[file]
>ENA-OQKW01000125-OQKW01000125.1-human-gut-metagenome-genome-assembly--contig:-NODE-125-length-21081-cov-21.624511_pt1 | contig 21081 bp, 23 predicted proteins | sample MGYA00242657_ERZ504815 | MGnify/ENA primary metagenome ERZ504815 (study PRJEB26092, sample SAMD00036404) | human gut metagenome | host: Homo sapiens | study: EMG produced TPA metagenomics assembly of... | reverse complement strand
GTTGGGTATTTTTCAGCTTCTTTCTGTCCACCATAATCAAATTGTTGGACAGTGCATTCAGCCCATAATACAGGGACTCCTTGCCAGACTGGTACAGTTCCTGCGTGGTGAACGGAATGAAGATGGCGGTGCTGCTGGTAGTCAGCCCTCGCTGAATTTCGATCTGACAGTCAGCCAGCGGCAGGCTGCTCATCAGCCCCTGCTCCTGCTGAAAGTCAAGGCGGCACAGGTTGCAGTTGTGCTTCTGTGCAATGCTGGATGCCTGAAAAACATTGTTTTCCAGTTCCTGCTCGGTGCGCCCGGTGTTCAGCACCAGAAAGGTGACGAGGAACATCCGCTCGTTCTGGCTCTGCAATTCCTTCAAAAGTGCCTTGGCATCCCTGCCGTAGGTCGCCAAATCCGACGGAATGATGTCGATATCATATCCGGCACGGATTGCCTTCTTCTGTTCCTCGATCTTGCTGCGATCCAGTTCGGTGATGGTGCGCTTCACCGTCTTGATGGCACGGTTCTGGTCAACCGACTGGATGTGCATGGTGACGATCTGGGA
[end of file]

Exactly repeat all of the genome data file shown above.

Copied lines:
>ENA-OQKW01000125-OQKW01000125.1-human-gut-metagenome-genome-assembly--contig:-NODE-125-length-21081-cov-21.624511_pt1 | contig 21081 bp, 23 predicted proteins | sample MGYA00242657_ERZ504815 | MGnify/ENA primary metagenome ERZ504815 (study PRJEB26092, sample SAMD00036404) | human gut metagenome | host: Homo sapiens | study: EMG produced TPA metagenomics assembly of... | reverse complement strand
GTTGGGTATTTTTCAGCTTCTTTCTGTCCACCATAATCAAATTGTTGGACAGTGCATTCAGCCCATAATACAGGGACTCCTTGCCAGACTGGTACAGTTCCTGCGTGGTGAACGGAATGAAGATGGCGGTGCTGCTGGTAGTCAGCCCTCGCTGAATTTCGATCTGACAGTCAGCCAGCGGCAGGCTGCTCATCAGCCCCTGCTCCTGCTGAAAGTCAAGGCGGCACAGGTTGCAGTTGTGCTTCTGTGCAATGCTGGATGCCTGAAAAACATTGTTTTCCAGTTCCTGCTCGGTGCGCCCGGTGTTCAGCACCAGAAAGGTGACGAGGAACATCCGCTCGTTCTGGCTCTGCAATTCCTTCAAAAGTGCCTTGGCATCCCTGCCGTAGGTCGCCAAATCCGACGGAATGATGTCGATATCATATCCGGCACGGATTGCCTTCTTCTGTTCCTCGATCTTGCTGCGATCCAGTTCGGTGATGGTGCGCTTCACCGTCTTGATGGCACGGTTCTGGTCAACCGACTGGATGTGCATGGTGACGATCTGGGA